Comparison of clinical outcomes in traditional gastrointestinal hemorrhage work up versus direct utilization by push enteroscopy in patients with a left ventricular assist device
Mouhanna Abu Ghanimeh
Henry Ford Health System
BACKGROUND: Patients with left ventricular assisted devices (LVADs) are at considerable risk of gastrointestinal bleeding (GIB) of about 23%. A significant portion of GIB occur in the stomach, duodenu..more »
BACKGROUND: Patients with left ventricular assisted devices (LVADs) are at considerable risk of gastrointestinal bleeding (GIB) of about 23%. A significant portion of GIB occur in the stomach, duodenum or small intestine as compared with lower intestinal tract. A traditional work up for such patients differs between institutions but generally includes an esophagogastroduodenoscopy (EGD) and colonoscopy +/- RBC tagged scan. If the cause of GIB is not found, a capsule endoscopy or push enteroscopy (PE) is then pursued to evaluate for small intestinal bleeding, an area not accessible by other devices/ procedures including EGD and colonoscopy. The traditional approach requires considerable time and effort leading to a significant length of hospital stay. It also exposes the patient to multiple procedures with additive potential adverse effects and cost. AIM: Our goal is to compare the traditional work up/ management of GIB with an innovative approach of performing PE as the first diagnostic/therapeutic procedure to assess if the latter increases the diagnostic yield of GIB site detection with fewer procedures per hospital admission, shortens the length of hospital stay, and decreases all-cause mortality. METHODS: This is a retrospective study was performed in Henry Ford Hospital in Detroit, MI. ICD-9 and ICD-10 diagnosis codes were used to generate a list of LVAD patients who were admitted with an overt GIB or worsening anemia in the period from 1/1/2013 to 12/25/2018. Our primary outcomes were the rate of detection of GIB lesion/site and all-cause mortality. Secondary outcomes were the number of packed red blood cell (pRBC) units transfused during the hospitalization and the length of hospitalization. Chi-square, Fisher exact, paired-T tests and Pearson correlation were used for statistical analysis. The study protocol was approved by the hospital’s IRB. RESULTS: A total of 227 patients were reviewed. 89 patients were included with a mean age 61.36 years-old. The majority of patients (75.28%) were > 55 years-old and 70.78% of patients were males. All patients were on anticoagulation and 53 patients were on antiplatelets as well. The patient’s prestation were as follows: 38 patients presented with melena, 11 with hematochezia, 7 with hematemesis or coffee ground emesis and 33 patients with worsening anemia without overt GIB. A total of 71 patients underwent the traditional approach at the first index endoscopy, whereas 18 patients started with PE +/- colonoscopy. The source of GIB was detected at the first index endoscopy in 51 patients (36 traditional approach and 15 in PE approach). Arteriovenous malformation was the most common lesion detected (29 patients) and the two most common sites of bleeding were gastroduodenal followed by the small bowel. Doing PE at the first index endoscopy was associated with a higher rate of GI site detection, OR 4.861 (95% CI (1.293-18.271), P = 0.012), this was true, especially when patients presented with worsening anemia without overt bleeding, OR 11.2 (95% CI (1.202-104.33), P = 0.015). There was no statistically significant difference between both approaches in terms of all-cause mortality (P = 0.163). Patients in the PE group did have a shorter hospital stay (x̅ (SD) = 10.78 (13.97) days compared to 18.8 (25.58) days for the traditional approach) with P value = 0.034. No statistically significant difference in the number of pRBC units (P = 0.121). Finally, INR value on presentation was not associated with a higher risk of all-cause mortality P = 0.905 and didn’t correlate with a statistical significance with number of pRBC units and length of stay (P = 0.839 and 0.644 respectively). CONCLUSION: PE is a safe procedure. It increases the GIB site detection and shortens the length of hospital stay when considered on the initial evaluation of LVAD patients presenting with GIB in general and worsening anemia in specific.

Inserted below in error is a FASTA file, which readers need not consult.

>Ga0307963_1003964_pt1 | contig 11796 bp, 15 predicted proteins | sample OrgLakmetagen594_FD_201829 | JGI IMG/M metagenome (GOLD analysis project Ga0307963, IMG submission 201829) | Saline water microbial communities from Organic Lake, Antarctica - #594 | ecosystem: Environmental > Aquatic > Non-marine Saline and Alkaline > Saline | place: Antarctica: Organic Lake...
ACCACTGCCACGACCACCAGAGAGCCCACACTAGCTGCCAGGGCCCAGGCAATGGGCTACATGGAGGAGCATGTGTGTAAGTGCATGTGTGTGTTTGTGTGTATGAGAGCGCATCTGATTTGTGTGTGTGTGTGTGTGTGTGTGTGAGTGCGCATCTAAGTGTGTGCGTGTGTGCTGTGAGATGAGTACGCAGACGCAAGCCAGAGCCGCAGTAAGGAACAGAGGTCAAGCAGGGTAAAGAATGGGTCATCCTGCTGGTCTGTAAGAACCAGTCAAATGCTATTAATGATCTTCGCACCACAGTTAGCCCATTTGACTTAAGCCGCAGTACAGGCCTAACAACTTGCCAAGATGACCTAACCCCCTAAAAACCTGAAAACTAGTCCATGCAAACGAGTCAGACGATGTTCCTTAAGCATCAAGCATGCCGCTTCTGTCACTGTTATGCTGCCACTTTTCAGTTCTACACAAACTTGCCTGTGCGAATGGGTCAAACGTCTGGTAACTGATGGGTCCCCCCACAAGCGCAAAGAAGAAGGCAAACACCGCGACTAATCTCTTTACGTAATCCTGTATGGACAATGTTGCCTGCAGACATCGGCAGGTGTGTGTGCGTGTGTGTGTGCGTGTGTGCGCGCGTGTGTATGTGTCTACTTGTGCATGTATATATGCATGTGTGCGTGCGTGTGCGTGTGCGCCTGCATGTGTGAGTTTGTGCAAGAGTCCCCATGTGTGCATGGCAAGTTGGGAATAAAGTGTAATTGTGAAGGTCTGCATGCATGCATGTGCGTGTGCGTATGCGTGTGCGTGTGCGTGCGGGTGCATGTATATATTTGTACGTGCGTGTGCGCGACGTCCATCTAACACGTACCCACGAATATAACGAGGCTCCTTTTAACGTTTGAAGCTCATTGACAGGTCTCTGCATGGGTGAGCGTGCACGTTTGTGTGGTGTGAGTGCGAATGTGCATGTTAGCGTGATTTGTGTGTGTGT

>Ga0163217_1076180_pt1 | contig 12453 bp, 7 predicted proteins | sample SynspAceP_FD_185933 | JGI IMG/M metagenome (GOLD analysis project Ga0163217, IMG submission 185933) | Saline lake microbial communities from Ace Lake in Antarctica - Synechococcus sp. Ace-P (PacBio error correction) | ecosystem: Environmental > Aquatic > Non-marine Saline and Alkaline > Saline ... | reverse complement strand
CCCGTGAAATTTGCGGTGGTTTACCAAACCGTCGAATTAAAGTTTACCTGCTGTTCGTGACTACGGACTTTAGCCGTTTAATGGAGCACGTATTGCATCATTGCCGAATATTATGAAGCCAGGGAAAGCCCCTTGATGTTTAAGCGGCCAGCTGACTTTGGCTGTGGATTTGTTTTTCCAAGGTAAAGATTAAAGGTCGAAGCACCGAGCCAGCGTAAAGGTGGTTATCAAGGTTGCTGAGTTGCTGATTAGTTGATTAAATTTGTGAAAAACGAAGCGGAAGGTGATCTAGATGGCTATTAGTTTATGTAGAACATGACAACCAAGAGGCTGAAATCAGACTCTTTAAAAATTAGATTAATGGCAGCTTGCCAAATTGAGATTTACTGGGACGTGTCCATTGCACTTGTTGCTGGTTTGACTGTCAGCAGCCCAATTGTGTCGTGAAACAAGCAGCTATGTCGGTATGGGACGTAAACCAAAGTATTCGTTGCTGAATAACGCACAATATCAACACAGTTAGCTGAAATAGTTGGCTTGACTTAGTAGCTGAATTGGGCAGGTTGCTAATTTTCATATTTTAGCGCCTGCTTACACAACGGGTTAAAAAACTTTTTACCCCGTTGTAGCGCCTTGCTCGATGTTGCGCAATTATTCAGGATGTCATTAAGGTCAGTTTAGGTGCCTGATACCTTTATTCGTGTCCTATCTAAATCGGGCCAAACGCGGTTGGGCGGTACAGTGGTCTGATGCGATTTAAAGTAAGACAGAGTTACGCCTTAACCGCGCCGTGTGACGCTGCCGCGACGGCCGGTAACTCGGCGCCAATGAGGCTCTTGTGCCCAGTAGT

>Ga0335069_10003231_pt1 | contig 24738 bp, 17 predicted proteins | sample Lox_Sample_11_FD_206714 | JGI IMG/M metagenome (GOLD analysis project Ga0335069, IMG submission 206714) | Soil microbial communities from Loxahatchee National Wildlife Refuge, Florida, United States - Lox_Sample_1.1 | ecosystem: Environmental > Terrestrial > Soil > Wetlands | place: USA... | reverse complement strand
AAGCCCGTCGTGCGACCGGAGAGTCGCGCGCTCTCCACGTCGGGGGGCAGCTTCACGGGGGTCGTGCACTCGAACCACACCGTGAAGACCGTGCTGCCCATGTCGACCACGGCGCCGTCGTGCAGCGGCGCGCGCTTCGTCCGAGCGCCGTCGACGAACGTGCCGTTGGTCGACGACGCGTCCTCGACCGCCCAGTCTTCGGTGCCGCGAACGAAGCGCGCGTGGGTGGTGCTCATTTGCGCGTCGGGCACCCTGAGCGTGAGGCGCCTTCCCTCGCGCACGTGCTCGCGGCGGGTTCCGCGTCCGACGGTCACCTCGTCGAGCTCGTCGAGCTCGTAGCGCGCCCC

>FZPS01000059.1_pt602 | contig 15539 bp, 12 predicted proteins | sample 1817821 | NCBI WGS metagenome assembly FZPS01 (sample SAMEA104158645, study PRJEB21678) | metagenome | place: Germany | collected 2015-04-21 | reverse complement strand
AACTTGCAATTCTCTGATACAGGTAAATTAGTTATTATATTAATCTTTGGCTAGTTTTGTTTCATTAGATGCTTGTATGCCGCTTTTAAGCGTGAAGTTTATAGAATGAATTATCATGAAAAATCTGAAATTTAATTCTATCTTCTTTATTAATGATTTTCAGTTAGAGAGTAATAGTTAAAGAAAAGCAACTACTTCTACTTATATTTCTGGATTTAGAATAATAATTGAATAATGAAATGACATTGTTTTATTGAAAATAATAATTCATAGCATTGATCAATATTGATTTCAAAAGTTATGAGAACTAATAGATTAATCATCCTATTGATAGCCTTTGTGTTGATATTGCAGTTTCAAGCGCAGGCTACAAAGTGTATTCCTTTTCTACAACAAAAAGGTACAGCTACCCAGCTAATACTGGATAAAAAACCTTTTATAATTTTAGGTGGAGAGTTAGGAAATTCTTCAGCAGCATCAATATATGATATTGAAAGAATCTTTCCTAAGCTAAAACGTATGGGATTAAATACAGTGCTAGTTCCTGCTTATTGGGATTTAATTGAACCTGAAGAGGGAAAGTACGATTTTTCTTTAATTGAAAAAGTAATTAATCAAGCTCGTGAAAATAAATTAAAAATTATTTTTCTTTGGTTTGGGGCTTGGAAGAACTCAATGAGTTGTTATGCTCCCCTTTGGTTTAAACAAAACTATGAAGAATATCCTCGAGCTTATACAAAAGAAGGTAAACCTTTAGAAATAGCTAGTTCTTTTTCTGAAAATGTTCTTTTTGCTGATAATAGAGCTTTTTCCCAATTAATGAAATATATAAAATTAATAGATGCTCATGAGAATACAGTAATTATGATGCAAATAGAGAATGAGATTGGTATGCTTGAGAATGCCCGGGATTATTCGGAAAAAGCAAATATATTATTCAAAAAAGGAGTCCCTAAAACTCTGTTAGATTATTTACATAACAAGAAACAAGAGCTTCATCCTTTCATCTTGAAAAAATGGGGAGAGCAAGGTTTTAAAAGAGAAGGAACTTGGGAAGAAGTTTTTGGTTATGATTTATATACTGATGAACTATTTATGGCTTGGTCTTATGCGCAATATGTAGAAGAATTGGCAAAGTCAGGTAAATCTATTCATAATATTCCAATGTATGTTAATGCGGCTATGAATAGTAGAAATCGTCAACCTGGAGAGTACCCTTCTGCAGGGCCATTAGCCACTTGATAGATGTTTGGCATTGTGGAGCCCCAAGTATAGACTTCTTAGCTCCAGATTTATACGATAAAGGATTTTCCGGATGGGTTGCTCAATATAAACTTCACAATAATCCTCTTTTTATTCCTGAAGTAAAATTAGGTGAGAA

Henry Ford Hospital
Resident PGY 1
Henry Ford Health System